Scott Servais – 1996 Topps Stadium Club

April 7, 2011

“No, Harry! Don’t Lean Out So Far…”

Ah, Scott Servais. How did he make bank and become a regular for the Cubs?

Step 1. Be a backup catcher that shows power in the Astrodome.

Step 2. Be available in mid-season 1995 when the Cubs realize Rick Wilkins was a one-hit wonder. (OPS+ 150 to 83 in one season. Oops…)

Step 3. Hit like Rick Wilkins, 1993, right after you are traded. (OPS+ 144 and 12 home runs in 52 games)

Step 4. Profit

As a Cubs fan in recovery (just starting my Step 4 inventory, where I have revealed the roots of my resentment towards Jeff Blauser…) far be it from me to criticize the Cubs off the cuff.

No, there’s data involved.

Shock of the world, the Cubs and their fan base overrate the value of their players. How confident were they in Servais?

Well, here were the backups after he became a regular in 1996.

Tyler Houston, Brian Dorsett, Mike Hubbard, Sandy Martinez.

They really didn’t leave themselves much choice, did they. But of course, those 52 games in 1995 were the REAL Servais, much like 1993 was the REAL Wilkins.

Really, though, since Gabby Hartnett, the catching of the Cubs hasn’t been good at all.

Yes, Geovany Soto had a great 2010 and 2008, but there was 2009 where he was a replacement player (0.0 WAR). What will 2011 bring?

But the other regulars?

Michael Barrett – I told you about his defense (but still love the punch!)

Damian Miller

Joe Girardi

Benito Santiago




Damon Berryhill

Jody Davis

Tim Blackwell (!!)

Barry Foote

Dave Rader

George Mitterwald

Steve Swisher

Randy Hundley (career ruined by Durocher, but he was overrated)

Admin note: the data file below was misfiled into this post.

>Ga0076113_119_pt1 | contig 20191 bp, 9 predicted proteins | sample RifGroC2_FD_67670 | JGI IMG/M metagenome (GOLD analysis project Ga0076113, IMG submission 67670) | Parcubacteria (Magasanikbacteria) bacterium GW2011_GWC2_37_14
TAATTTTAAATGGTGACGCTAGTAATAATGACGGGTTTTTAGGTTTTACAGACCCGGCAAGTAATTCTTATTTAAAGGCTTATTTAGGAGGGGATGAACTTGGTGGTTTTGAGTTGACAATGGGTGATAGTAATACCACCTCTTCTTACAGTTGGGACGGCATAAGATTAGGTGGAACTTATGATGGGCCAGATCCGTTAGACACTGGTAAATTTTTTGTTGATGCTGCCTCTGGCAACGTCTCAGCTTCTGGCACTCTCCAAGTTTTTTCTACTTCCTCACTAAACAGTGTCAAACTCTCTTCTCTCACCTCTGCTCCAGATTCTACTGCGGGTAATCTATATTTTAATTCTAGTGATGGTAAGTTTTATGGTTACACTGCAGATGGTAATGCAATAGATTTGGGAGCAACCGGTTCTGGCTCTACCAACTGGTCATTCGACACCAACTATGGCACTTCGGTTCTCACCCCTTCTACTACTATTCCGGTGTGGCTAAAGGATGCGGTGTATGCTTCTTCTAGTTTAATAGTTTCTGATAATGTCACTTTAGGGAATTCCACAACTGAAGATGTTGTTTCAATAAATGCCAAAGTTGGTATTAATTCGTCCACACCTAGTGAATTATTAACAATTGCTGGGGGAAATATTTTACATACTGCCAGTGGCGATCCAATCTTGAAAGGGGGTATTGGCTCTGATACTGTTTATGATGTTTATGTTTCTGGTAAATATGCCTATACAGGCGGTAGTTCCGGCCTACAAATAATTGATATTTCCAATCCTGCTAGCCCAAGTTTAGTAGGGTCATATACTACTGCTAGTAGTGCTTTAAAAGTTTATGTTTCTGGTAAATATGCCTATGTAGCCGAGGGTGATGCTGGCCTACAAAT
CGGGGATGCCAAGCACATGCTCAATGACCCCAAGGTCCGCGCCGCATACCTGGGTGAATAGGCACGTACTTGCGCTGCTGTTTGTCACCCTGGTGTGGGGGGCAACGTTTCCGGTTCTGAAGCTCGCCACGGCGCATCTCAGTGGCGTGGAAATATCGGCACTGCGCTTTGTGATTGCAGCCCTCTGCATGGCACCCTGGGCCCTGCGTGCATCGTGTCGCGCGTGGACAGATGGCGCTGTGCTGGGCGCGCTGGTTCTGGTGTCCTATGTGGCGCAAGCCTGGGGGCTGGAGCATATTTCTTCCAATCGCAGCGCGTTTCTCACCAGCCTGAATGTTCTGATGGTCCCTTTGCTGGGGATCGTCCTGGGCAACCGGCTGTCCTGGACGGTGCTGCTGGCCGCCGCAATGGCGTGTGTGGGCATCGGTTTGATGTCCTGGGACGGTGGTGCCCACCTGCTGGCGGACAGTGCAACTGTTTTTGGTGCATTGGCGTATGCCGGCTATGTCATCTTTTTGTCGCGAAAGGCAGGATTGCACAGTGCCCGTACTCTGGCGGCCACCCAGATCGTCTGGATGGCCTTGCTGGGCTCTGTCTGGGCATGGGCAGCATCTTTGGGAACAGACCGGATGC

Chris Cannizzaro (regular in 1971, if you could call it that – Hundley got hurt and six catchers total started for the Cubs – none more than 61 games.)

Between Hundley and Hartnett, it was a train wreck. Players like Joe Garagiola, Hobie Landrith and Harry Chiti were regulars for a year. Clyde McCollugh had potential but was up and down and in the war. Dick Bertell hit .302 in 1962 in part-time duty but he was just a singles hitting catcher – and he stopped hitting singles.

Players like Miller, Berryhill, Davis and Girardi weren’t AWFUL. But they weren’t the paragon of catching greatness. Yet you’d think that talking to some Cubs fans, especially when they compared to the catcher they had NOW. (Man, if Servais was just Jody Davis…when they said that I about had an seizure.)

As for the picture on this card, I sought out when it was. I thought it would be easy to pinpoint, since it was at Wrigley and Servais was traded in late June.

Well, the first series Servais played as a Cub was at home against…St. Louis! There were two later games he played in at home against St. Louis but this looks like a late June shot thanks to the sun.

The first game’s box score shows that John Mabry playing first for the Cards. That ain’t Mabry.

The second game’s box score had Mabry play until the 8th at first when he was replaced by Darnell Coles in a double switch.

In game three and four, Mabry was the sole first baseman. So it should be relatively easy to find this play.

And it is.

Cubs down 3-1 in the bottom of the ninth. Tom Henke on the mound. With one out, Servais hits a grounder between short and second that Tripp Cromer bobbles and allows Servais to reach on an error.

Scott Bullett up with one out. Henke deals the 0-1 pitch and Bullett POPS IT UP! You can just hear Harry. “Aw…geeez. What kind of swing was that….” And then he drooled over Stoney.

So there you go. Coles and Servais are immortalized on cardboard thanks to Scott Bullett’s ineptitude against Tom Henke.


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